Combinations of Sugars and Osmolytes

Although tests of the pure individual osmolytes and crowding agents are required for experimental stringency, these experiments need not represent the complex conditions inside stressed cells, where a multitude of cosolutes act in concert. To examine whether there are any synergistic effects of mixing sugars, osmolytes, and crowding agents, we also screened the response of the dehydrins to a series of mixtures. As a base, we used 25% glycerol and added to this an additional 25% of the other compounds. Notably, these systematic mixtures did not contribute to enhancing or changing the effect on the dehydrin CD spectra: in all cases, the observed effect was the combination of the signals from the isolated compounds. To further rule out the possibility of a delayed response to the solvent perturbations, the samples were rerun after 24 h but without any detectable difference in the CD spectra (data not shown). These findings are in line with the recent conclusions by Holthauzen and Bolen (2007).

The Conserved Segments Behave Approximately Like the Full-Length Proteins

Even though the response of the full-length proteins to solvent additives is generally small, it is possible that this response stems from a strong structural effect in a small part of the sequence. The prime candidates for such local structure formation would then be the sequence regions containing the conserved segments. These are the K-seg (EKKGIMDKIKEKLPG) and ChP-1 (EEGEDGEKKKKEKKKKI), in other words, the charged part following the Ser-rich segment found in Cor47 and Lti29 (i.e. in the SKn type of dehydrins; compare with Fig. 1). The functions of these characteristic and repeatedly occurring sequence stretches are still unknown. In partial contrast to the full-length dehydrins, peptides of the K-seg and ChP-1 show the most pronounced structural response to PEG 6,000 and not to glycerol (Fig. 7). At 50% PEG 6,000, structural prediction analysis using Dichroweb (Whitmore and Wallace, 2004) suggests an α-helical content of 9% for K-seg and 11% for ChP-1. By comparison, the effect of PEG 4,000 is substantially smaller than that of PEG 6,000 and similar to the structural response induced by glycerol.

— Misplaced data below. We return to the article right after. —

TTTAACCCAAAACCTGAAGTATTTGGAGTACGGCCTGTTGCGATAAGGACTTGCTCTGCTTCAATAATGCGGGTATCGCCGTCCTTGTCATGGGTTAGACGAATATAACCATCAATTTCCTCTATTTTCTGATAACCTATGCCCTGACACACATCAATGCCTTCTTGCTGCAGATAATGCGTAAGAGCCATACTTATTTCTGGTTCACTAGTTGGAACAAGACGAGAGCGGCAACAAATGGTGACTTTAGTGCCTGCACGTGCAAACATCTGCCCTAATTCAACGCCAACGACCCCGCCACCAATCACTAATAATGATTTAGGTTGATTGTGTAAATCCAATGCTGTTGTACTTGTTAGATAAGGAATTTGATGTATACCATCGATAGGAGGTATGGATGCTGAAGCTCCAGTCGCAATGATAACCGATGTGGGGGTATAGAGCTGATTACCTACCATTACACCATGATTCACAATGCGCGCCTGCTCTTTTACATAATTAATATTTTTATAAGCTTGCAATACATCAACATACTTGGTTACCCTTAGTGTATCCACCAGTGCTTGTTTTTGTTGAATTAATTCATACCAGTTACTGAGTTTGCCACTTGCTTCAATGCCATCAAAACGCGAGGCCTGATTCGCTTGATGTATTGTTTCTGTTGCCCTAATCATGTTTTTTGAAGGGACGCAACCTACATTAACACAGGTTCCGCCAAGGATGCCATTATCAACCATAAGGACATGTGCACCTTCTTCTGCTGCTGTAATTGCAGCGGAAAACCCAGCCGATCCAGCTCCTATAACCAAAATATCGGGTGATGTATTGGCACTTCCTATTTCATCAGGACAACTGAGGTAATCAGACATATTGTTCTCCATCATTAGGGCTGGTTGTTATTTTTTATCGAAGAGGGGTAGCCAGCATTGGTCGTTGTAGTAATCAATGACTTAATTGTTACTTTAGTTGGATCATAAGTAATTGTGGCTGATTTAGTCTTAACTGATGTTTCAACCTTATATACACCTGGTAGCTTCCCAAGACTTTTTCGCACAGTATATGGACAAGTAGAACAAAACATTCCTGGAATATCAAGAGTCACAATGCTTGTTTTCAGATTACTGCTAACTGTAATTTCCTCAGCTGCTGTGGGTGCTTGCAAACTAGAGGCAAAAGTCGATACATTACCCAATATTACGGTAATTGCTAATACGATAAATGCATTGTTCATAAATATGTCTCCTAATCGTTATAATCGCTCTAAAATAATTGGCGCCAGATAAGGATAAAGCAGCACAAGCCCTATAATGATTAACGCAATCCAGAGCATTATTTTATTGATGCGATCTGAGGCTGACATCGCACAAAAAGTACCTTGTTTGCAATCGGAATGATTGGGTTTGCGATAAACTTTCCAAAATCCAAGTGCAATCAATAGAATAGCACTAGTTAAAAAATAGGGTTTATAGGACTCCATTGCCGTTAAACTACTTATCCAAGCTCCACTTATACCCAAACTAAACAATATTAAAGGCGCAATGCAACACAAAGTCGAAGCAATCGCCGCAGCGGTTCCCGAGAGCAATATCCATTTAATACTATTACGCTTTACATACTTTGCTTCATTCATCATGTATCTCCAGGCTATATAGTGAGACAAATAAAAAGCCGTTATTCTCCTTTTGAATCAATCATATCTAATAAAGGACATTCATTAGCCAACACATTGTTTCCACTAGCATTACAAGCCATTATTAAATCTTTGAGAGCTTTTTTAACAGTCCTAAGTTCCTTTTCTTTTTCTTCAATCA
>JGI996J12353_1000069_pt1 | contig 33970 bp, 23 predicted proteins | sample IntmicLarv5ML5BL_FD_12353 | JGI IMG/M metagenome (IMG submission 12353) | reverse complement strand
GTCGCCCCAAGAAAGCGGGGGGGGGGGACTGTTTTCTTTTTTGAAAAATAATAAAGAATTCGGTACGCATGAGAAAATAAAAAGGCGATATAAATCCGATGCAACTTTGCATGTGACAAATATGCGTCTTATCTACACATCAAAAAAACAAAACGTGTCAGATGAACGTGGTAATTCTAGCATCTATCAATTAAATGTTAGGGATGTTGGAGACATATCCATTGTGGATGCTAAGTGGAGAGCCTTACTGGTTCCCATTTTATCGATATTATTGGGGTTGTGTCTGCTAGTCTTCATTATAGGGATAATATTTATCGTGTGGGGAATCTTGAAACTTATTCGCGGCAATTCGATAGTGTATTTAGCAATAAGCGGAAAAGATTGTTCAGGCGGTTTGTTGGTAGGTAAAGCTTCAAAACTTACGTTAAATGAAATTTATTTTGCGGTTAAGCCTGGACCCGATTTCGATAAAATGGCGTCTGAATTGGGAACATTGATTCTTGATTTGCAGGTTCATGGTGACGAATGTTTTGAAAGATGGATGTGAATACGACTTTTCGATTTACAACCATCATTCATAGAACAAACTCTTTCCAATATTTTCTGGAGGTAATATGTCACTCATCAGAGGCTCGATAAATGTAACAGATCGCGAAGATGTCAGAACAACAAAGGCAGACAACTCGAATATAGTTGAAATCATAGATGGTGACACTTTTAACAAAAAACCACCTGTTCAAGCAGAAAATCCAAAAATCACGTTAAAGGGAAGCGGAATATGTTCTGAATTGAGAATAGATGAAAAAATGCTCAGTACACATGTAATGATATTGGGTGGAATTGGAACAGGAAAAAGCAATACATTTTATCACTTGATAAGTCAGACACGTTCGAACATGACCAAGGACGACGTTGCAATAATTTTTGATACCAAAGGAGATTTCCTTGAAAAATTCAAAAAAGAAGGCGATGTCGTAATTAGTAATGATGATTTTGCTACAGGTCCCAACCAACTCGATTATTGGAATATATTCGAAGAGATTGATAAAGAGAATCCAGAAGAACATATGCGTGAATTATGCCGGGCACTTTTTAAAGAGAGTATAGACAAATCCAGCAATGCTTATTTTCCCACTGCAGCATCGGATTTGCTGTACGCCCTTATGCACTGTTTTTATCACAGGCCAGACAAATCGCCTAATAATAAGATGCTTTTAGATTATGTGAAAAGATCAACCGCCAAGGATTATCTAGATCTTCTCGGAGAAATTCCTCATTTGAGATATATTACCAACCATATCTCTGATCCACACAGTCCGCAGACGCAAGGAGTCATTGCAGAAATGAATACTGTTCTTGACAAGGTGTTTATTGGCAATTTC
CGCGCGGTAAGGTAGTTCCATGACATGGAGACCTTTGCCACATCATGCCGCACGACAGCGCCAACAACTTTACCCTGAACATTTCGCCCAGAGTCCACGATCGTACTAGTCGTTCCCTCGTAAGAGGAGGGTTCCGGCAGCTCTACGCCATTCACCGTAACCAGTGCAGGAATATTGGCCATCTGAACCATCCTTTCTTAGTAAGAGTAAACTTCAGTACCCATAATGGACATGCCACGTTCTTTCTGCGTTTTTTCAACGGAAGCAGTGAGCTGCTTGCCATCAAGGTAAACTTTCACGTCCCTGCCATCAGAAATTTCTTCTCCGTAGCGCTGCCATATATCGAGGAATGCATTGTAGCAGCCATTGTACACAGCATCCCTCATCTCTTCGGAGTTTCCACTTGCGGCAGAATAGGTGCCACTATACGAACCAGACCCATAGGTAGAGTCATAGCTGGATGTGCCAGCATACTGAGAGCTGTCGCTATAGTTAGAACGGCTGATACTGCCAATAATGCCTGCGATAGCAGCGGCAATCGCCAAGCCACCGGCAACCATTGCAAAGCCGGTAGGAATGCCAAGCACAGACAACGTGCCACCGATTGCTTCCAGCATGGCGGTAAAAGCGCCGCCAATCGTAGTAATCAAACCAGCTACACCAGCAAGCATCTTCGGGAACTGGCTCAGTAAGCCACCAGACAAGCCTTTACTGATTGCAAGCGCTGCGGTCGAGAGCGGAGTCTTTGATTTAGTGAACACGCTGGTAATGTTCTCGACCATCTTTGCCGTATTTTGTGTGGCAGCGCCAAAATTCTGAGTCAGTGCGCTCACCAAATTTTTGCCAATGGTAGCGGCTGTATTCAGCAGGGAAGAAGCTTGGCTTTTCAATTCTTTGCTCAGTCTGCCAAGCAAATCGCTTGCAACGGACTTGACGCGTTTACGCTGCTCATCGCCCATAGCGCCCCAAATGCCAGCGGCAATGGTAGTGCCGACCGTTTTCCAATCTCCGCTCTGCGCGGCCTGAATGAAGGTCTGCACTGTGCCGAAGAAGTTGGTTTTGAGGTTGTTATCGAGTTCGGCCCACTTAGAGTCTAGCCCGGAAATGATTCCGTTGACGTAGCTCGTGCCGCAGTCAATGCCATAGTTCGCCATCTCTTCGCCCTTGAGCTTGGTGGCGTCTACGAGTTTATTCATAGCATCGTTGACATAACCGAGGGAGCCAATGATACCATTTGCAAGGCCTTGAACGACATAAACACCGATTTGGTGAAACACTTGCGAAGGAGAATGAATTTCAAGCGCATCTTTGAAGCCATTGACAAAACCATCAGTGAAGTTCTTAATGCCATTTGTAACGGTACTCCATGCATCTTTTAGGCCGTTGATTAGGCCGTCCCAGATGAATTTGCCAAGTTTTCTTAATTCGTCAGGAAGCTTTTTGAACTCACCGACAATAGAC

Figure 7.
CD difference spectra of the conserved segments of the dehydrins, showing the effect of adding 50% polymers. Top, The K-seg (EKKGIMDKIKEKLPG) is present in all dehydrins. Bottom, The ChP-1 segment (EEGEDGEKKKKEKKKKI) is present in Cor47 and Lti29.

The different effects of PEG 6,000 and PEG 4,000 are interesting, given that the PEGs are substantially larger than the peptide fragments and the full-length dehydrins and would, accordingly, be expected to affect these in an equivalent way. Ficoll and dextran are also considerably larger than either peptide but give as low a response as with the full-length dehydrins. Upon titration with glycerol, the K-seg and ChP-1 both show an approximately linear decrease of the CD signal at 222 nm. Therefore, K-seg and ChP-1 behave very much like the full-length proteins Lti29 and Lti30 and lack the characteristic late transition of Cor47 at 95% glycerol (data not shown).

Phosphorylation Has Only a Marginal Effect on the Dehydrin Structures